An all-female panel of powerhouse professors spoke Friday about issues females in academia face when entering the workforce.
The speakers — professors Laura Anderson, Chris Reiber, Jean Quataert and Leigh Ann Wheeler — covered topics including how women should present themselves professionally, how to balance family and work, and how to be confident in oneself when pursuing a job in academia.
Chris Reiber, an associate professor of anthropology, started off the evening by telling a story of why she decided to change her first name early in her career.
“My name is really Christine,” Reiber said. “Back when I was in graduate school there were virtually no men in my field, so I made a very conscious decision to change my professional name to Chris. That way my work would not be immediately tagged as male or female.”
But Reiber added that women entering academia today are in a better situation.
“I think the world is a very different place for you guys,” Reiber said. “I think there is enough recognition in departments of the need for diversity that now being a woman can actually be to your advantage.”
Laura Anderson, an associate professor of mathematics, also said that times are changing.
“I do think there has been a generational shift,” Anderson said. “A decade ago, I would have said, yes, lower your voice and act like a man, but now the climate is very different.”
Jean Quataert, a professor of history, said women shouldn’t be afraid of negotiating for their salary when accepting their first job.
“What has been true for a really long time is that women will get offered less money than men,” Quataert said. “It’s your one chance to enter the academy, and get a good amount of money because nobody will say that woman or that man wants too much … There is often a tendency for chairs to lowball, so this is a critical moment for your first job.”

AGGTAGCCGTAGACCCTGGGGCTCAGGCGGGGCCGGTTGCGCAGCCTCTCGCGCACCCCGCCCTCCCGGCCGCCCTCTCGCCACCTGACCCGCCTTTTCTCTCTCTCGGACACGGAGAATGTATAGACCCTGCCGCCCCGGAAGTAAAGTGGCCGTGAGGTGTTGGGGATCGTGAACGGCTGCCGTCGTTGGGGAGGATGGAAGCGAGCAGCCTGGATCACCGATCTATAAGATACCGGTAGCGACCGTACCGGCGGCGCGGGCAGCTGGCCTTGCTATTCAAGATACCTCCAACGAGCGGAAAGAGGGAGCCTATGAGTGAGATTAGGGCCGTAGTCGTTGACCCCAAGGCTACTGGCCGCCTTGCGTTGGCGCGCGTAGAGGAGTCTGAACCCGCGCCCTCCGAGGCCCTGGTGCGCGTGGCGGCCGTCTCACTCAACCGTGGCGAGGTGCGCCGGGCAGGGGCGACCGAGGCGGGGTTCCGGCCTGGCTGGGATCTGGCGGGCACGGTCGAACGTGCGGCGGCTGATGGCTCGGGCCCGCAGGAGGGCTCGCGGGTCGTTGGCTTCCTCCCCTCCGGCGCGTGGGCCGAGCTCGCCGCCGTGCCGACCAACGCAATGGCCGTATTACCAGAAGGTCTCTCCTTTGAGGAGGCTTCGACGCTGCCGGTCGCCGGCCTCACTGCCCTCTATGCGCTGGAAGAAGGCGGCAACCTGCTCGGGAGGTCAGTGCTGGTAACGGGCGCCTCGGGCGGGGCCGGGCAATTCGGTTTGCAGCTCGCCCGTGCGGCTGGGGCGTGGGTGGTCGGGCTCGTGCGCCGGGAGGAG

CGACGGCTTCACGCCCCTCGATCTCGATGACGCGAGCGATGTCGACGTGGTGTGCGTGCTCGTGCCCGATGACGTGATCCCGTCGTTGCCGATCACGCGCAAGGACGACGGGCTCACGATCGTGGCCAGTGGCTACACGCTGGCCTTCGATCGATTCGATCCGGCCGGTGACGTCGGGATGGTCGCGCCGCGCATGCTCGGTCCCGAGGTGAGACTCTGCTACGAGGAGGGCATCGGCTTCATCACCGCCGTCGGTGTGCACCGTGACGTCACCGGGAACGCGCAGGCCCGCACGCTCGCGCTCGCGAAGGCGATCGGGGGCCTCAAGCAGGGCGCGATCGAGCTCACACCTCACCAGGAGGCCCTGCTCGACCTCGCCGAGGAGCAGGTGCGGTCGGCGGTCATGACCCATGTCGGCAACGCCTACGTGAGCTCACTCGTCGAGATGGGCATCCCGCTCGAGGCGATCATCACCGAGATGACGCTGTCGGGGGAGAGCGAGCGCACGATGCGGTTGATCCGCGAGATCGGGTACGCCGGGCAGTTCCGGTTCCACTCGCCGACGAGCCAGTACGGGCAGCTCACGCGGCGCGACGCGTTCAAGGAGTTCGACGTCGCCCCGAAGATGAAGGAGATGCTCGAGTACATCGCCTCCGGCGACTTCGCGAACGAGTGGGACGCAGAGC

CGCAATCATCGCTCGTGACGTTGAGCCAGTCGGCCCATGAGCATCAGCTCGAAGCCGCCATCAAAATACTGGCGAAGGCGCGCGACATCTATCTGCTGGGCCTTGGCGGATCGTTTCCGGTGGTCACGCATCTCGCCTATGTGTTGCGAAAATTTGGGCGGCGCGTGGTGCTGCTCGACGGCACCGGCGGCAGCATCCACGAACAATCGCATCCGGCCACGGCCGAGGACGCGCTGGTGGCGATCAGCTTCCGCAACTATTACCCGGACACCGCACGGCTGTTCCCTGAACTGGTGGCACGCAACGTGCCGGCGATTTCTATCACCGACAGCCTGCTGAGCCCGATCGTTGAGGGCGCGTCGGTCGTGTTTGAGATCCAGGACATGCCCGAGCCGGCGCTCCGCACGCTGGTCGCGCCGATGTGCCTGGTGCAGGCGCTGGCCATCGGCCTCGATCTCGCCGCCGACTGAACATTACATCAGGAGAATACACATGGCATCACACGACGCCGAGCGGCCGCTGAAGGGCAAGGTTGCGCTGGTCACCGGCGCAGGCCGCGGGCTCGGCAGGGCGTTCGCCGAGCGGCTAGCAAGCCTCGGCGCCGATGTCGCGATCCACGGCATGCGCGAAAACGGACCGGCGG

And Leigh Ann Wheeler, an associate professor of history, said women need to be comfortable with self-promotion.
“I think it is true today, that at least the men I am familiar [with] in my field of history, are much more comfortable with promoting themselves then their female counterparts,” Wheeler said. “I think it’s most important to be yourself in a way that has integrity and that exudes confidence. I think you should learn how to promote yourself in a way that feels comfortable to you, and that is going to be different for different individuals.”
Wheeler also weighed in on her experience of having a child while being a professor at Binghamton.
“I waited to have a baby ‘til I finished my first book, which is the requirement for tenure,” Wheeler said. “I was glad that I waited. I had him and I fell head over heels in love with him, and then I didn’t care about anything else anymore … I am glad I didn’t have the pressure of tenure while I was going through this hormonal crisis.”
More than 20 people attended the event, titled “Myth and Realities: Women in Academia,” which was hosted by the Graduate Women’s Association and the Graduate Community of Scholars.